The panther was “castrated, most likely, in Latvia, so veterinarians have known about its existence, and what I consider most unacceptable is the nail operation, but the teeth, thank God, are all in place,” said Zoo representative Ingmārs Līdaka.
The State Police works alongside the Nature Conservation Agency to confiscate the wild animals, and Zoo employees continue to care for the animals. The agency's Wild Species Protection Department Director Jēkabs Dzenis said there are special rules for keeping wild animals, and most of the time people can't produce the necessary permits and are fined.
“One of the reasons people choose these types of animals is because it's completely forbidden to sell them or they're more expensive when they come from certified farms, or were obtained in the wild under strict restrictions,” explained Dzenis.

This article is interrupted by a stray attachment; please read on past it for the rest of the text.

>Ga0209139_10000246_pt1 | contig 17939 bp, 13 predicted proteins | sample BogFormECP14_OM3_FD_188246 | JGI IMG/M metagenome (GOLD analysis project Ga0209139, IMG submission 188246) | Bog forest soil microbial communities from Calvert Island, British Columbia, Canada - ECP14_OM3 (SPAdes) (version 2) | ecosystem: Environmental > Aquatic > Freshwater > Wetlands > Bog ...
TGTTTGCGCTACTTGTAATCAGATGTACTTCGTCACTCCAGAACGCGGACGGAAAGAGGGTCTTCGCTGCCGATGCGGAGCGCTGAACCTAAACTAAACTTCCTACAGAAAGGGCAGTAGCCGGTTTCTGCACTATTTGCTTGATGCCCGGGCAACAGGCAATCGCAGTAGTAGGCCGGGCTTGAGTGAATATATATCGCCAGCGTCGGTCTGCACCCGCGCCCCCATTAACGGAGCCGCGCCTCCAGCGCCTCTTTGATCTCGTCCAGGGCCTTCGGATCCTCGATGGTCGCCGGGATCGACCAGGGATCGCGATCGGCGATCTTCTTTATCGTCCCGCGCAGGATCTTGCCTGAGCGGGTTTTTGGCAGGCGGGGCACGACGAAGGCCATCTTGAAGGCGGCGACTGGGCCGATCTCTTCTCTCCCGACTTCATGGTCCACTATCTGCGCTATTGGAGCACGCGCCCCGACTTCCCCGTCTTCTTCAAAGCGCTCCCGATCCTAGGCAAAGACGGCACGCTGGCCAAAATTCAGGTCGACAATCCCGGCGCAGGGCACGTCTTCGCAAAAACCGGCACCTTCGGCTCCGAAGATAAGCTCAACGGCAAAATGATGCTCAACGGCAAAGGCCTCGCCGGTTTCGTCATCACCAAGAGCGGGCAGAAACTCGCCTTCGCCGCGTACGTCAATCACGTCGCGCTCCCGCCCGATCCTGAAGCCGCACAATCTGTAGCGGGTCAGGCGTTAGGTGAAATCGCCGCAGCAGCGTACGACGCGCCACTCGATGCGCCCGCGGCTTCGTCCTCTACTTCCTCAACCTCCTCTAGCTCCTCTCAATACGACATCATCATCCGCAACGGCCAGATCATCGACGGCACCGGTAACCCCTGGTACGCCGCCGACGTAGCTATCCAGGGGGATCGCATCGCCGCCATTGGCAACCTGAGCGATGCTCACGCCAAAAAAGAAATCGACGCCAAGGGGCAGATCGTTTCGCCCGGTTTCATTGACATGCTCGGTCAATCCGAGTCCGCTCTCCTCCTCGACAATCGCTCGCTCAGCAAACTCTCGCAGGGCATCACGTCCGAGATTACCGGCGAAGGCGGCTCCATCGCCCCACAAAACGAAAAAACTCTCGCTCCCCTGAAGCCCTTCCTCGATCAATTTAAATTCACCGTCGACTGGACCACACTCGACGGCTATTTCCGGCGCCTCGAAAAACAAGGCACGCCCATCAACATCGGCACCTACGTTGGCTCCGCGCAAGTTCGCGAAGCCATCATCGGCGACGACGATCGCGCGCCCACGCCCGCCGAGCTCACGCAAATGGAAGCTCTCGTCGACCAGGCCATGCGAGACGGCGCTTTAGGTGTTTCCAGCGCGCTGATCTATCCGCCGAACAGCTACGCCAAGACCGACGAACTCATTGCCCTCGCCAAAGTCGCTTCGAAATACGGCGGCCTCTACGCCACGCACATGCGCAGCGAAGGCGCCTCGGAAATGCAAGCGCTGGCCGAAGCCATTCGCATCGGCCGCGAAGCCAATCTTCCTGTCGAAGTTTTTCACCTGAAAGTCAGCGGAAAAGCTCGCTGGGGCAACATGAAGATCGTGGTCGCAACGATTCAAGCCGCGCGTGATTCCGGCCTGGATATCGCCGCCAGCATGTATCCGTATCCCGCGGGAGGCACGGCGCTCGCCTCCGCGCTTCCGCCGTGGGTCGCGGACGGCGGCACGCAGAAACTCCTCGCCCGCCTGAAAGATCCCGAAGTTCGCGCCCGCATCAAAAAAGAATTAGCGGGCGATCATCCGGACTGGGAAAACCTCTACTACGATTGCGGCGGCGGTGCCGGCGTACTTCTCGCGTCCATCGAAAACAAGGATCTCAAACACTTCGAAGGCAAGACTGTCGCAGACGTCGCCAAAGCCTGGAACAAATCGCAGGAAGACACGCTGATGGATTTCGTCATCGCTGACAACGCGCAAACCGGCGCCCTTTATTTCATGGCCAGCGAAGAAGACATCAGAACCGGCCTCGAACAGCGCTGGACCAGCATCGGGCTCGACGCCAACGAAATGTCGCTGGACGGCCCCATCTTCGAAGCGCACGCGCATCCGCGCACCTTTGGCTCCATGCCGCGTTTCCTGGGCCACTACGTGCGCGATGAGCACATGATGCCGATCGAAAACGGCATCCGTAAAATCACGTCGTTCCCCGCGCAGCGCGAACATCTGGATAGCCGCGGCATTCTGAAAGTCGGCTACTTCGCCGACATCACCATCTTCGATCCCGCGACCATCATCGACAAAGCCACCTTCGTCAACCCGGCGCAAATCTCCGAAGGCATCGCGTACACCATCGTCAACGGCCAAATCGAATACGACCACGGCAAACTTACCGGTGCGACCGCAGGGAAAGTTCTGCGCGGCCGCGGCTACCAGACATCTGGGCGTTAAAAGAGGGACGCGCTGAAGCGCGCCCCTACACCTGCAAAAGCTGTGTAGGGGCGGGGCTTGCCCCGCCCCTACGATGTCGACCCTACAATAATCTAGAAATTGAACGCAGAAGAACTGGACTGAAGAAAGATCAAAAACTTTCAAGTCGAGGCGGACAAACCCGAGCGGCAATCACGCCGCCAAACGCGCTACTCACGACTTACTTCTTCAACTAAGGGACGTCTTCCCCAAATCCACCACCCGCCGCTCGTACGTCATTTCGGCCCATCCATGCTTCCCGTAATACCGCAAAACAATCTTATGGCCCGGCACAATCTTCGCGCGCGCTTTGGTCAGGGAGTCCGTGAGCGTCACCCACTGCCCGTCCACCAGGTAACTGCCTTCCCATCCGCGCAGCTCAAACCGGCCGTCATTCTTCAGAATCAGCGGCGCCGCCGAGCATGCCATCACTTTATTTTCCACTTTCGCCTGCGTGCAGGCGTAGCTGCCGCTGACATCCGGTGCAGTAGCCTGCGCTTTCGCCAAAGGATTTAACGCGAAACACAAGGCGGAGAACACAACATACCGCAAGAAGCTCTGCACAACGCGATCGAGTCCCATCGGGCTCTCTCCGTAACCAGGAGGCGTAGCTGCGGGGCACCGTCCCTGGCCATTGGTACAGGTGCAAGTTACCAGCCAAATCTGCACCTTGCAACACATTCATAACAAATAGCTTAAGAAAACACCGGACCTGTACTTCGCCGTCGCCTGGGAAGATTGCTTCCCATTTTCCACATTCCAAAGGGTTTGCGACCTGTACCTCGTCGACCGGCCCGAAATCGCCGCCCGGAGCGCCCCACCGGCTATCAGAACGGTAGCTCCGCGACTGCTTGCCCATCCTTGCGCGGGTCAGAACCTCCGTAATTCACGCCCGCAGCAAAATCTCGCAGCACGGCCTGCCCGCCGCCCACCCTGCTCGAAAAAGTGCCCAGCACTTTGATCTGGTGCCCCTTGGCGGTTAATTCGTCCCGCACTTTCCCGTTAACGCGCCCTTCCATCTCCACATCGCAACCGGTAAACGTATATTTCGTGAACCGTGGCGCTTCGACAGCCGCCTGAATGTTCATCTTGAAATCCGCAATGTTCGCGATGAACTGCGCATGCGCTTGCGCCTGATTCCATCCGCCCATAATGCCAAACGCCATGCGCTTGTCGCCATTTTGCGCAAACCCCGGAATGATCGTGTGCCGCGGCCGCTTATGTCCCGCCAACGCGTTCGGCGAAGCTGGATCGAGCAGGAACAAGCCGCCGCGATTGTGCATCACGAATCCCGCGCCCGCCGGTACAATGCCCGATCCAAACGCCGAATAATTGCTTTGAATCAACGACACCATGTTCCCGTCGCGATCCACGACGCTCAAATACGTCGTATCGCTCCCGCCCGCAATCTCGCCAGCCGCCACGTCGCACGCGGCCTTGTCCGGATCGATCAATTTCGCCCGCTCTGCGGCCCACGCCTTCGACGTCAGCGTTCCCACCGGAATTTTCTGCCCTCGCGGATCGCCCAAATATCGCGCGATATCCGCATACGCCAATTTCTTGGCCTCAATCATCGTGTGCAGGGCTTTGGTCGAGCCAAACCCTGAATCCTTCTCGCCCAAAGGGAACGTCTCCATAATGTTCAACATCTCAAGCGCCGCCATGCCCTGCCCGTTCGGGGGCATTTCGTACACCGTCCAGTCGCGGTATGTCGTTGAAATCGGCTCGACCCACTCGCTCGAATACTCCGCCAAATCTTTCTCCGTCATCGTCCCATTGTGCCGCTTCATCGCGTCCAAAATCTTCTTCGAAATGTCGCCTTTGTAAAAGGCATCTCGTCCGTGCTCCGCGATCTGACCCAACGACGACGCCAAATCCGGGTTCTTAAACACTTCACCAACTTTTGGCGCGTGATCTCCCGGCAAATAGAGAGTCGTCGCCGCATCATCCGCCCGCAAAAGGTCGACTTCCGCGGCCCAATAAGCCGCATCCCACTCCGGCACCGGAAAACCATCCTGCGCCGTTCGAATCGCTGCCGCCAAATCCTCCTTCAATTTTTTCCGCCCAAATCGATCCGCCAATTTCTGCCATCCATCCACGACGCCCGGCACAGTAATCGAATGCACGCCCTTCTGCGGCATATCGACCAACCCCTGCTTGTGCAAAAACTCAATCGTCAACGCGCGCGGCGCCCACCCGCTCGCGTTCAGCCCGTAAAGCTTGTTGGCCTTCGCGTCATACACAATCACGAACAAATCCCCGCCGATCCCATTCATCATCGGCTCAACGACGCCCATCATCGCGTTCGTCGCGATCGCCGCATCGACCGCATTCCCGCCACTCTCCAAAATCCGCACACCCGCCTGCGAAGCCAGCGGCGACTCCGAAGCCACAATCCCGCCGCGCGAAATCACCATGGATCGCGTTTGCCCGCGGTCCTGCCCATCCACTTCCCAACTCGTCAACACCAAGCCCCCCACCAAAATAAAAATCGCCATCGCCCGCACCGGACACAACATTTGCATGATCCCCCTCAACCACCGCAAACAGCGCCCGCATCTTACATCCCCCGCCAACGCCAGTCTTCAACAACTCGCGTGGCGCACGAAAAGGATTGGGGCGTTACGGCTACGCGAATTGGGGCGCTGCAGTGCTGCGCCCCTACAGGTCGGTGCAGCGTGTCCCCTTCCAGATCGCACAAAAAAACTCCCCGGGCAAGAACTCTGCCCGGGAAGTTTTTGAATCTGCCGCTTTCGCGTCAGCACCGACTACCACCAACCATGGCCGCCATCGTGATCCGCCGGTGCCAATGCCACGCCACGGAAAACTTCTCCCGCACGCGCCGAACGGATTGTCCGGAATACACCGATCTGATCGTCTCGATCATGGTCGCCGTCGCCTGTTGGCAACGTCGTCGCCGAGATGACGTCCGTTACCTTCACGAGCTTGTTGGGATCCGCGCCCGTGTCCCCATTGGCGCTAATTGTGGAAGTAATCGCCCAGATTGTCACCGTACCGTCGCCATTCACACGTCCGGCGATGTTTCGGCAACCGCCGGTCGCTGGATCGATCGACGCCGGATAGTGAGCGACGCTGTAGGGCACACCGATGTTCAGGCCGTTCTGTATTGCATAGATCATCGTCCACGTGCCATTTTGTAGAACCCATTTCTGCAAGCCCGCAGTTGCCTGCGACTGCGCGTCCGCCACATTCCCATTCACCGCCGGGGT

In another case, two lynxes were taken to the Zoo after they attacked their owner. Some people don't comprehend that baby animals eventually become big and dangerous. In addition to confiscation, fines for more common breeds are around 700 euros for private persons and 1,400 euros for legal persons, but if it's a more valuable or rare animal, consequences could include a jail sentence.
The case of the black leopard is still under investigation, but the owner will be responsible for keeping a rare animal in an apartment, and possibly for mutilation. The Zoo hopes a shelter for predatory animals in Spain will take the panther.